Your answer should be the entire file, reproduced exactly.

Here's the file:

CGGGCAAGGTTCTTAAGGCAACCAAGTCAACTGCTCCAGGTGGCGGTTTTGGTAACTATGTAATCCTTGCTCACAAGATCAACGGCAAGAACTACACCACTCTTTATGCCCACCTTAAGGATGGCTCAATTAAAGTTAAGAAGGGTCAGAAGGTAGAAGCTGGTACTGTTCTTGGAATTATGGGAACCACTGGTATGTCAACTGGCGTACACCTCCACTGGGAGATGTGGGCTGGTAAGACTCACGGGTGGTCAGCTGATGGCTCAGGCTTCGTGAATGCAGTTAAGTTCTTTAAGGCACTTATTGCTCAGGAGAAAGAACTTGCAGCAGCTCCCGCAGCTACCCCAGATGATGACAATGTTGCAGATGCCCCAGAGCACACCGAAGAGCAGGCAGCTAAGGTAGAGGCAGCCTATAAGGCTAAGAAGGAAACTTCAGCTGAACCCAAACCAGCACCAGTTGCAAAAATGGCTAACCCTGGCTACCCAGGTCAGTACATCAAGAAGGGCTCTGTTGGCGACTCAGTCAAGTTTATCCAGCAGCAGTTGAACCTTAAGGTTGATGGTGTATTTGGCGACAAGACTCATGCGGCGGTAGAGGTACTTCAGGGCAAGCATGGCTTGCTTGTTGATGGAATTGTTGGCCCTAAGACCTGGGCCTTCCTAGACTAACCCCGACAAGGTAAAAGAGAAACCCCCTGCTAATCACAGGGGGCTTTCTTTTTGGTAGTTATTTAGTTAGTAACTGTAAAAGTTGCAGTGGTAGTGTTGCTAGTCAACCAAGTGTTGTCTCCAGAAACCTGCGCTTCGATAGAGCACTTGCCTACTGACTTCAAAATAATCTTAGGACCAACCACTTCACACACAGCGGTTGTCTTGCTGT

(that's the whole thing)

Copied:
CGGGCAAGGTTCTTAAGGCAACCAAGTCAACTGCTCCAGGTGGCGGTTTTGGTAACTATGTAATCCTTGCTCACAAGATCAACGGCAAGAACTACACCACTCTTTATGCCCACCTTAAGGATGGCTCAATTAAAGTTAAGAAGGGTCAGAAGGTAGAAGCTGGTACTGTTCTTGGAATTATGGGAACCACTGGTATGTCAACTGGCGTACACCTCCACTGGGAGATGTGGGCTGGTAAGACTCACGGGTGGTCAGCTGATGGCTCAGGCTTCGTGAATGCAGTTAAGTTCTTTAAGGCACTTATTGCTCAGGAGAAAGAACTTGCAGCAGCTCCCGCAGCTACCCCAGATGATGACAATGTTGCAGATGCCCCAGAGCACACCGAAGAGCAGGCAGCTAAGGTAGAGGCAGCCTATAAGGCTAAGAAGGAAACTTCAGCTGAACCCAAACCAGCACCAGTTGCAAAAATGGCTAACCCTGGCTACCCAGGTCAGTACATCAAGAAGGGCTCTGTTGGCGACTCAGTCAAGTTTATCCAGCAGCAGTTGAACCTTAAGGTTGATGGTGTATTTGGCGACAAGACTCATGCGGCGGTAGAGGTACTTCAGGGCAAGCATGGCTTGCTTGTTGATGGAATTGTTGGCCCTAAGACCTGGGCCTTCCTAGACTAACCCCGACAAGGTAAAAGAGAAACCCCCTGCTAATCACAGGGGGCTTTCTTTTTGGTAGTTATTTAGTTAGTAACTGTAAAAGTTGCAGTGGTAGTGTTGCTAGTCAACCAAGTGTTGTCTCCAGAAACCTGCGCTTCGATAGAGCACTTGCCTACTGACTTCAAAATAATCTTAGGACCAACCACTTCACACACAGCGGTTGTCTTGCTGT